**DISCLAIMER** to properly use this you need the time and math libraries imported.

The trouble with MD’s

Recently someone had to see a new MD regarding high blood pressure. I’m on the fence if I should identify this doctor because he’s the attending for a practice in the area.

One of the prime reasons that I as a general principle distrust MD’s is because I’ve caught them out with their what I term lies.

For example, someone was told by the doctor that carbs were ok because we need them for quick energy, that he could have a potato or rice. And that when the A1C number drops from 9 to 6.2 that you’re still diabetic, not pre-diabetic. It’s enough to make me angry and make me question the ability of doctors to consistently say the wrong fucking thing.

This doctor also said that eating one meal a day resets the metabolism and lowers it. Someone said if that that were the case, the Jews who were released from the Nazi concentration camps would look like Beluga Whales instead of the emaciated messes that they were.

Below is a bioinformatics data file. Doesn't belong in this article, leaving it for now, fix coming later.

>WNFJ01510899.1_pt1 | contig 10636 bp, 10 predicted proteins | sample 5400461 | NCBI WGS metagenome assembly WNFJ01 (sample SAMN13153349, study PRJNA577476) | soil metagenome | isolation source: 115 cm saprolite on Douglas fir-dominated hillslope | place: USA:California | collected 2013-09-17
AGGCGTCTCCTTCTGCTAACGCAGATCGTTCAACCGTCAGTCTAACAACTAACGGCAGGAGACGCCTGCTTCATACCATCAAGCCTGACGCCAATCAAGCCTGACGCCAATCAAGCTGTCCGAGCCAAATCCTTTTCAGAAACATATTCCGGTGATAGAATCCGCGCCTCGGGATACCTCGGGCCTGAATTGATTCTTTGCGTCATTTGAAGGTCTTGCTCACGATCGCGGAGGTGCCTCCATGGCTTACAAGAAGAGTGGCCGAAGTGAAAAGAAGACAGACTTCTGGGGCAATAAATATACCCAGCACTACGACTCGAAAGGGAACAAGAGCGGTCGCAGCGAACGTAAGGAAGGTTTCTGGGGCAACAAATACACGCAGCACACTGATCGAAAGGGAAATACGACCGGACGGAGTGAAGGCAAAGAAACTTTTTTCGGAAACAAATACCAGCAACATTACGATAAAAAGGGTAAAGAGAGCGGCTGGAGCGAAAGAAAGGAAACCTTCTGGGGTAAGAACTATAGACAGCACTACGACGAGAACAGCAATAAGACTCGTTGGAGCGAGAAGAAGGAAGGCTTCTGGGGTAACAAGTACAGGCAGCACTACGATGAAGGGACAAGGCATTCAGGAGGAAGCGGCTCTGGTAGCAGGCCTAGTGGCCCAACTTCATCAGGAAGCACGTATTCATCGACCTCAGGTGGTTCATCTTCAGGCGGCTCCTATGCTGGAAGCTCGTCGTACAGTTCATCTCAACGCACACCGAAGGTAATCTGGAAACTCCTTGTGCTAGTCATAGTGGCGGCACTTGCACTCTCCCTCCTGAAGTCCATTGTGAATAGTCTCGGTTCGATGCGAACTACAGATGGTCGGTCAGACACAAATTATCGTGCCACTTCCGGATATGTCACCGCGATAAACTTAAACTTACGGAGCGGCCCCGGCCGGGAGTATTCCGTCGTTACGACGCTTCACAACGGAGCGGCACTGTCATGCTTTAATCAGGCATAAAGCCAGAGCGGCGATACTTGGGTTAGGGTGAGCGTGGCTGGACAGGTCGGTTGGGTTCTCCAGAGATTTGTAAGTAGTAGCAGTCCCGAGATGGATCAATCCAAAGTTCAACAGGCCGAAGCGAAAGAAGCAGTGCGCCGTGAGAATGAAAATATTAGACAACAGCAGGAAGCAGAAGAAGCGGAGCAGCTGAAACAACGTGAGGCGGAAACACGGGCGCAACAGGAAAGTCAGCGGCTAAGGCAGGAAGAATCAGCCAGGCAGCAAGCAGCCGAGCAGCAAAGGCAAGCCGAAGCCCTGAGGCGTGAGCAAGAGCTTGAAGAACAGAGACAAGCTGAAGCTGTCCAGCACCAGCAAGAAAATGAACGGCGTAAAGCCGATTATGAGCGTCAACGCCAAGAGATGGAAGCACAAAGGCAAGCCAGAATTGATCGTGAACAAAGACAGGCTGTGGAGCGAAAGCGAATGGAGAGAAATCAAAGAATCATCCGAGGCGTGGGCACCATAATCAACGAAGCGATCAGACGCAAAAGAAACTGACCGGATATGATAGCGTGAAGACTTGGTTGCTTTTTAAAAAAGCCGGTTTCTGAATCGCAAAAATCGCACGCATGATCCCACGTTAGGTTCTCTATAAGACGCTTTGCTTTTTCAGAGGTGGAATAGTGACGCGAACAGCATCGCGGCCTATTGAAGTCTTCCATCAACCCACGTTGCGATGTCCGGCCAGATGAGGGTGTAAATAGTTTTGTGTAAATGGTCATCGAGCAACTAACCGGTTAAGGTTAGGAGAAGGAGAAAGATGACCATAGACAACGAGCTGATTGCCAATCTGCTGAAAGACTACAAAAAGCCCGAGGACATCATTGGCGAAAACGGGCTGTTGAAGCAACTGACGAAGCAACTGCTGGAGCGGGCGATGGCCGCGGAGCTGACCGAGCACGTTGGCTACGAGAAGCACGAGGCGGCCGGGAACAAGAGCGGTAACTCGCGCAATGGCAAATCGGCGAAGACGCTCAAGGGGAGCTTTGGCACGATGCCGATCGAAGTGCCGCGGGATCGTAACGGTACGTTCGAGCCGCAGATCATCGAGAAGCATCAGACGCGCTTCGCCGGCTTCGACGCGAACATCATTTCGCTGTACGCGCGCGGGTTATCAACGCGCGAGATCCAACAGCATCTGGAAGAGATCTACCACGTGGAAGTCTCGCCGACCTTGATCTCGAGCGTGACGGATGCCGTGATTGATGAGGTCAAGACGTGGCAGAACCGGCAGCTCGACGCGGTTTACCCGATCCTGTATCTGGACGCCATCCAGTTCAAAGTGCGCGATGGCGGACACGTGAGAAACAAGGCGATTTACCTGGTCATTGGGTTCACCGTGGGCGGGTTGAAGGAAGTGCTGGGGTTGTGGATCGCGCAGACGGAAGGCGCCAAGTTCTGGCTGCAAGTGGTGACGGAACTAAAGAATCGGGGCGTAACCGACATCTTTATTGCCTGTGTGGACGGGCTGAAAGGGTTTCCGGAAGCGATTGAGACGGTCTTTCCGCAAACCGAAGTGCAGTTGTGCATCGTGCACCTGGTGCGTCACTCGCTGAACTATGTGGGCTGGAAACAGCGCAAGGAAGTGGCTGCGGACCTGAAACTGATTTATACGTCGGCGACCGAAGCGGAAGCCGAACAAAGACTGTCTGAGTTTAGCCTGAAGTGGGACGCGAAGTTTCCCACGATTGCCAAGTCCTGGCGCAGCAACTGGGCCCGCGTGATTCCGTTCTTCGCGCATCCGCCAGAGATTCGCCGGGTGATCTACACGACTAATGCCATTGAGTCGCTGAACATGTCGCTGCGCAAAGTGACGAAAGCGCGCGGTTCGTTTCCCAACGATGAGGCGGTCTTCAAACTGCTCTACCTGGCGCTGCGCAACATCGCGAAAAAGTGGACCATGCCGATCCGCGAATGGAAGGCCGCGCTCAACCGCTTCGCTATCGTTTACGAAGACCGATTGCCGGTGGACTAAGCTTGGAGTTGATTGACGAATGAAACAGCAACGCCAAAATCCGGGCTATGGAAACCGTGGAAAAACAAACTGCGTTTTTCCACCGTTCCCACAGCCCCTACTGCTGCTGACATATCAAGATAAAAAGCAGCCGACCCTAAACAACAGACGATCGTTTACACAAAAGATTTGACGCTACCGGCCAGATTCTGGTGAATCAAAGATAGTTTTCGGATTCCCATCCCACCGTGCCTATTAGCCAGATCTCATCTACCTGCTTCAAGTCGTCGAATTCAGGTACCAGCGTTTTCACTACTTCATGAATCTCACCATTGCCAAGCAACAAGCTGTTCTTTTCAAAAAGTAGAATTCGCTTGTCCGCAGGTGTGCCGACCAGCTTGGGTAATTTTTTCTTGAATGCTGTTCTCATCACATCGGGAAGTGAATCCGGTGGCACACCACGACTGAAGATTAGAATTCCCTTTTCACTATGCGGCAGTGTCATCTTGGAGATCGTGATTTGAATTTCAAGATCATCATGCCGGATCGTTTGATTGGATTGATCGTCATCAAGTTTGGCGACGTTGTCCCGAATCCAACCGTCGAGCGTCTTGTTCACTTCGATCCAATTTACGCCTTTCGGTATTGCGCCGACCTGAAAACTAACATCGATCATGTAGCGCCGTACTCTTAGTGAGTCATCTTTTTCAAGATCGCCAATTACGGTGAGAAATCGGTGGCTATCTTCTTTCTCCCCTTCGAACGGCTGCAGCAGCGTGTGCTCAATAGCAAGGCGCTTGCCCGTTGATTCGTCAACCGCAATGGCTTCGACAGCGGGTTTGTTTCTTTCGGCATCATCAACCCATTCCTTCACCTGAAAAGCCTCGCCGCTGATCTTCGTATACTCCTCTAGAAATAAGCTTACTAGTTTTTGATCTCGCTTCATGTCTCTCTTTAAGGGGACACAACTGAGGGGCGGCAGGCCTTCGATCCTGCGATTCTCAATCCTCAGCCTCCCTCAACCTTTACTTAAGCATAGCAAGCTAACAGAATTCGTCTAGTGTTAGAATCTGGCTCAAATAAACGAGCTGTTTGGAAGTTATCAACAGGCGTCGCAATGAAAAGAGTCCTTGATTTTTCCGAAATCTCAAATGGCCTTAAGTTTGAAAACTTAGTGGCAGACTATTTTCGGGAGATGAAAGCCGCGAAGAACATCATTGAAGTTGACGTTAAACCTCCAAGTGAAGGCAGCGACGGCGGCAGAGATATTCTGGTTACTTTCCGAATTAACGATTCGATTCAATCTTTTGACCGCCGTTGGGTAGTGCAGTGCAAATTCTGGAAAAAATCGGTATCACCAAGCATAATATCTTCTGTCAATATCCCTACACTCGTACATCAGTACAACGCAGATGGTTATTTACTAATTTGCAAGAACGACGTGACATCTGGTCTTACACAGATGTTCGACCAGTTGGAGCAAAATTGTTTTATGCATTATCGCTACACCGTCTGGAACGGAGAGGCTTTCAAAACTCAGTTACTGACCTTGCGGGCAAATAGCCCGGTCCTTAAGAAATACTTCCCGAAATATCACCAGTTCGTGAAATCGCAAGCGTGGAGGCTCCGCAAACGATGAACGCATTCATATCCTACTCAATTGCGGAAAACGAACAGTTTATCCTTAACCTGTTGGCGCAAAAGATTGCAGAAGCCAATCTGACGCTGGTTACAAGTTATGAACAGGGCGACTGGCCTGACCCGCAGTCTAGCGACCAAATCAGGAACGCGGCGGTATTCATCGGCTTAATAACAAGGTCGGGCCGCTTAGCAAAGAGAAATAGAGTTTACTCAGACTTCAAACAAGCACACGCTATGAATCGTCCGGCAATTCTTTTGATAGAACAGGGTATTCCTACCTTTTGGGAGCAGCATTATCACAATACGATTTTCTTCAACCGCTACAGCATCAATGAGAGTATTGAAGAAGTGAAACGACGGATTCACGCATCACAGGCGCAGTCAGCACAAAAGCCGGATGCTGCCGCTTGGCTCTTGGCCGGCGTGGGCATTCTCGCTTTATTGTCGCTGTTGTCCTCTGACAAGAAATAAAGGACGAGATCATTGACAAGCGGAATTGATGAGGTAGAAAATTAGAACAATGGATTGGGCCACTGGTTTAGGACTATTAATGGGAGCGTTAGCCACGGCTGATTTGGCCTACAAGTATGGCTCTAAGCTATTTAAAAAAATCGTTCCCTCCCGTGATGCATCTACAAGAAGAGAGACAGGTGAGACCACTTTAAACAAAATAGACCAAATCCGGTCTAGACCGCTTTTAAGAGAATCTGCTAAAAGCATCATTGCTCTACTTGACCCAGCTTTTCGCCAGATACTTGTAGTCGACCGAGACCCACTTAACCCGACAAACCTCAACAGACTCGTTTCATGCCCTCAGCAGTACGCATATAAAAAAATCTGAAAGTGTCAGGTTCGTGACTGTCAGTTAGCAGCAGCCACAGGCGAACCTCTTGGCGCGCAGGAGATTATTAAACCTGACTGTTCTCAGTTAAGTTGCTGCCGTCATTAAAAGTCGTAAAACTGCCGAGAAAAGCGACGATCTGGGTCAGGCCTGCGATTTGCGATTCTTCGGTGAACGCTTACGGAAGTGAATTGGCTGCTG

This doctor also put him on medication for the high blood pressure. But here’s the thing, the doctor was dismissive of the other factors that can raise blood pressure, like lack of sleep, agitation, anxiety, dehydration etc. Even the Nurse Practitioner said dehydration can raise blood pressure. Couple it with a few of the other factors I mentioned and well you can see my concern.

This doctor had the temerity to say to put someone’s health care in the doctors hands. I’ll use the Latin for this one Ut Si.